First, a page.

A custom data class with one or more attributes was created and then assigned to a resource, such as Computers. Later, it is determined that one of the data class attributes (its fields) are no longer desired, or, changes to its structure are desired (such as changing the maximum length of a string attribute). As committed data classes are unable to be edited for the most part using the CMDB user interface, the user changes this manually using SQL Server Management Studio. Afterwards, the resources that have data in the deleted/modified attribute can no longer be edited and/or saved.
The metadata was not changed when the the data class was manually changed in SQL.
Edit the custom data class in the CMDB user interface by simply clicking on its "Save changes" button. This resaves the metadata with the current values, which should then enable editing of old resources and remove/change the affected fields.
(1) As this was caused by an unsupported manual SQL change, this may have caused severe issues with the database. If resaving the data class does not resolve the issue, the user may need to restore the database from a backup.
(2) It is strongly recommended that users carefully consider how they want their custom data classes to work before committing them to the database as this makes permanent changes. This has the potential to be a serious impact on the database depending on how the data classes are used in the system.
(3) If the user wants to, at their own risk, perform manual changes, it is strongly recommended to back up the database first, or if this cannot be done, at least back up the Inv_<custom data class_name> table before making changes.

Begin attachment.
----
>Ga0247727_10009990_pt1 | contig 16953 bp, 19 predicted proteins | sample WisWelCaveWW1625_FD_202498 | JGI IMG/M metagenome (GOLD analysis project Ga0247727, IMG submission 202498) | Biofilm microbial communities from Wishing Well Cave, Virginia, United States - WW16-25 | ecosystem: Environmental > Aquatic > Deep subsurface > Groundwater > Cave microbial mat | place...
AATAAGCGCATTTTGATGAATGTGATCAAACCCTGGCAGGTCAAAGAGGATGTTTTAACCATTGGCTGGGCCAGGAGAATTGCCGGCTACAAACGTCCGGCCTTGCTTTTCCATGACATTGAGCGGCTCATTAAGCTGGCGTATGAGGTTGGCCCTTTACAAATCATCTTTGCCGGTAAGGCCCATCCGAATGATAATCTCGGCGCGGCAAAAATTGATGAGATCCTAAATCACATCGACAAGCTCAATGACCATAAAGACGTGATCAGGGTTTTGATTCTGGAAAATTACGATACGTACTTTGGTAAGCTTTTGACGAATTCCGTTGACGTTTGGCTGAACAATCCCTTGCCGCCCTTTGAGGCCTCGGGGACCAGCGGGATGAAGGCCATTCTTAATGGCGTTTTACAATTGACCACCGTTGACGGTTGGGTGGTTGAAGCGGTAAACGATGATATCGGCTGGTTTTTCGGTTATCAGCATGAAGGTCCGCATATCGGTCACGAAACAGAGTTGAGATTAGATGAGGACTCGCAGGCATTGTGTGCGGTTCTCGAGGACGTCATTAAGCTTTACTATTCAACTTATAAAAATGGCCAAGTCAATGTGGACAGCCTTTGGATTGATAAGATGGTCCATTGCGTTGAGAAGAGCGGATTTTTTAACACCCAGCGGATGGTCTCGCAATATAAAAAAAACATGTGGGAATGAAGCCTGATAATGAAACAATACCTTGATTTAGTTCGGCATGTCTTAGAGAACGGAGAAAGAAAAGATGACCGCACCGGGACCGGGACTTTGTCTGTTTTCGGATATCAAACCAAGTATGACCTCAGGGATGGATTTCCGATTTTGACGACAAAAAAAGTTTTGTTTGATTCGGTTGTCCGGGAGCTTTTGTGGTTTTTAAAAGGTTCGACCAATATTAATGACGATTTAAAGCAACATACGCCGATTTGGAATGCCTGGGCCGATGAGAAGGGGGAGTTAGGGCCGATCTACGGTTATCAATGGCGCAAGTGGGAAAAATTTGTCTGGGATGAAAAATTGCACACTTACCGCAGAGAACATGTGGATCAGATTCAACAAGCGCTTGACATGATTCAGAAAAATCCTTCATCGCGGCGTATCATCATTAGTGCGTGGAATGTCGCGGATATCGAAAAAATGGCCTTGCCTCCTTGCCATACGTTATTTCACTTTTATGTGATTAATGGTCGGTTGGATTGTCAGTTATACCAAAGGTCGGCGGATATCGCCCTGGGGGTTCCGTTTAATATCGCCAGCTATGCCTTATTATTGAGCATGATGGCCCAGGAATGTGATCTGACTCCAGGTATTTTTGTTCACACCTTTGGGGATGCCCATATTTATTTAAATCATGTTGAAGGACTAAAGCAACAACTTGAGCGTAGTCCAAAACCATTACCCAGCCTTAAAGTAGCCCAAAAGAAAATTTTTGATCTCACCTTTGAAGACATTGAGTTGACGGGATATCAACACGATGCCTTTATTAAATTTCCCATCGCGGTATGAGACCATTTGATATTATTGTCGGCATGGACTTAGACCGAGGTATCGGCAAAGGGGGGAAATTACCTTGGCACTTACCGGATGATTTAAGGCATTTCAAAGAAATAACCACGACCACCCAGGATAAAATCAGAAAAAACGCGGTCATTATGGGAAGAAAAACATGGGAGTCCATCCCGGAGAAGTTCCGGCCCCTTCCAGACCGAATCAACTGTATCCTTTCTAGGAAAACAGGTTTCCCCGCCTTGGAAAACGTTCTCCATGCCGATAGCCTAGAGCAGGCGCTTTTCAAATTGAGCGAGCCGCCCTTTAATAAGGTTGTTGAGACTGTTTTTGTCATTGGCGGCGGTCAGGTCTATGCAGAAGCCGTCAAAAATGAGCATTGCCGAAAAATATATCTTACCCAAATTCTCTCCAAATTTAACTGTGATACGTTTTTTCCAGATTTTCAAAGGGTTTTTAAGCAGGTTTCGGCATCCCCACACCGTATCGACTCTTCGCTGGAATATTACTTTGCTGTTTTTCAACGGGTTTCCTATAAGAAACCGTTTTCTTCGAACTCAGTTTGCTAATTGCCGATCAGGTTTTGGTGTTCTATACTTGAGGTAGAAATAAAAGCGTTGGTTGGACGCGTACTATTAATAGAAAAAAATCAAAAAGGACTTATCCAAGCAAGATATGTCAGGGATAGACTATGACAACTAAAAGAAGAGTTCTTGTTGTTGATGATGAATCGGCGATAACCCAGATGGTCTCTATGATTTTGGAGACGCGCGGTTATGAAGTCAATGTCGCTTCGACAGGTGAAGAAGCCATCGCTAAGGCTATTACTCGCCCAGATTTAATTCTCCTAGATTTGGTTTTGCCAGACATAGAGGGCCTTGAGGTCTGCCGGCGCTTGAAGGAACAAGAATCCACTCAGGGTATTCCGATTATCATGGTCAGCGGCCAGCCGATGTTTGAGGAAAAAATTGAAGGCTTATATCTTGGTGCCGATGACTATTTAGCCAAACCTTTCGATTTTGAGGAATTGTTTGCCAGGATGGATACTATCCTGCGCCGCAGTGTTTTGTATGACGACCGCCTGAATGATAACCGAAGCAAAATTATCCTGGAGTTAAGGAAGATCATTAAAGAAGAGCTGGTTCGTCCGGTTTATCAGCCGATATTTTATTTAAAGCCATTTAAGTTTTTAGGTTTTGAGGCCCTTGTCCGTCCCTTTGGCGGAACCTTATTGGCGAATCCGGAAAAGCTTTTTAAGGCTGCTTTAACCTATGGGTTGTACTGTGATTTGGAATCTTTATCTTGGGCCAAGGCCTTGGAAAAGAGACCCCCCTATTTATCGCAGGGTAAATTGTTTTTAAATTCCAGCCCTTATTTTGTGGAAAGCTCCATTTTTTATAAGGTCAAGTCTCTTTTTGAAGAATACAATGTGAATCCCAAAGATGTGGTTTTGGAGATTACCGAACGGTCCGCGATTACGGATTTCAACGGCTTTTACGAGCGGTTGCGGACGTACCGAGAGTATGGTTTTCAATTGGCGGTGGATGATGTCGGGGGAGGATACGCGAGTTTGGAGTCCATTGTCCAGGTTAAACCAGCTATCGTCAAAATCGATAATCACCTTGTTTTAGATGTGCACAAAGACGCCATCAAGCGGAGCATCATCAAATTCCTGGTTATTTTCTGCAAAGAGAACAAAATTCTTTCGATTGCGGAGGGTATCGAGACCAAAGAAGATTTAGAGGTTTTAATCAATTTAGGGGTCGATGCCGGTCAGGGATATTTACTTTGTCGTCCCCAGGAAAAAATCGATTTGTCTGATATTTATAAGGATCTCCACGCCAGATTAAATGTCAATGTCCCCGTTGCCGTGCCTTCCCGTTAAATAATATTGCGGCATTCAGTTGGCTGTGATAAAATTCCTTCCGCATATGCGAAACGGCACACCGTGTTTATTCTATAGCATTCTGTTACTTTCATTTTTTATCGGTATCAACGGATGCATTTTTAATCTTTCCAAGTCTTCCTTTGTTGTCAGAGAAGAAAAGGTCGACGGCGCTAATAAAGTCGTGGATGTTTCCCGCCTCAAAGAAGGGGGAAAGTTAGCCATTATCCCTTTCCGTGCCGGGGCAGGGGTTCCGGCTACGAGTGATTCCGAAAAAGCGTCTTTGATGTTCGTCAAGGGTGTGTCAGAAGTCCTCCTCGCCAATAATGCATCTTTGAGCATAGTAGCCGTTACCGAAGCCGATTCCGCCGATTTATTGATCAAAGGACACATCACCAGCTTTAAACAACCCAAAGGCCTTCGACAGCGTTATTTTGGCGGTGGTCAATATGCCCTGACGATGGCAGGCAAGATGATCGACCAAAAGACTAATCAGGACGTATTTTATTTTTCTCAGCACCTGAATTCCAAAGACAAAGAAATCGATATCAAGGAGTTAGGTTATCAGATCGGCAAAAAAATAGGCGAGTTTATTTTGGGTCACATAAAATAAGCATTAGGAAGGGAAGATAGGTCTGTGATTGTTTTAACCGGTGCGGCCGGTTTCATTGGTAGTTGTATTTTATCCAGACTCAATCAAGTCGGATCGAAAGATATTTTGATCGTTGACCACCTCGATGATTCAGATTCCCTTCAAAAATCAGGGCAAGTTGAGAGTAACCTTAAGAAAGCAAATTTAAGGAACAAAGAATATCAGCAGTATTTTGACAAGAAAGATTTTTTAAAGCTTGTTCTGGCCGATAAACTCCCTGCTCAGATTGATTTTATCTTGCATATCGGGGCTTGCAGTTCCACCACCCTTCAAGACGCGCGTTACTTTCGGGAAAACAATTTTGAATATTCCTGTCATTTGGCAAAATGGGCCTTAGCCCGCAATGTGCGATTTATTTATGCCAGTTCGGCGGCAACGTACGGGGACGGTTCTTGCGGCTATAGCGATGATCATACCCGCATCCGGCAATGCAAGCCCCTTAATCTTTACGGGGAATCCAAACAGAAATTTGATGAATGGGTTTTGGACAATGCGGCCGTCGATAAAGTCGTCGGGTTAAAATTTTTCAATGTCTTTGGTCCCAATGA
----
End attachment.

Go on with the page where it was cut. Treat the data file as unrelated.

If resaving the data class does not resolve the issue and the database or table cannot be resolved, it's possible that the data class will need to be recreated. This can be done by doing the following:
- Create a new custom data class with the now desired attributes.
- In SQL, write a script to copy data from the old data class to the new data class, skipping any deleted fields as necessary. For example,
INSERT INTO Inv_New_Custom_Data_Class_Name
SELECT _ResourceGuid, <other fileds to copy as well> -- Do not copy the _id field, as this is a unique field and will not be able to be copied.
Note: Please contact your DBA for assistance in using or modifying the above SQL script to be usable with the custom data classes involved.
- In CMDB, remove the old custom data class from being assigned to the resource, then add the new one.
- The old one can now be deleted under Data Classes.
- The only difference now is the changes as defined by the new custom data class, and its new name. Editing resources that had the old data class should now have the copied new data class values.
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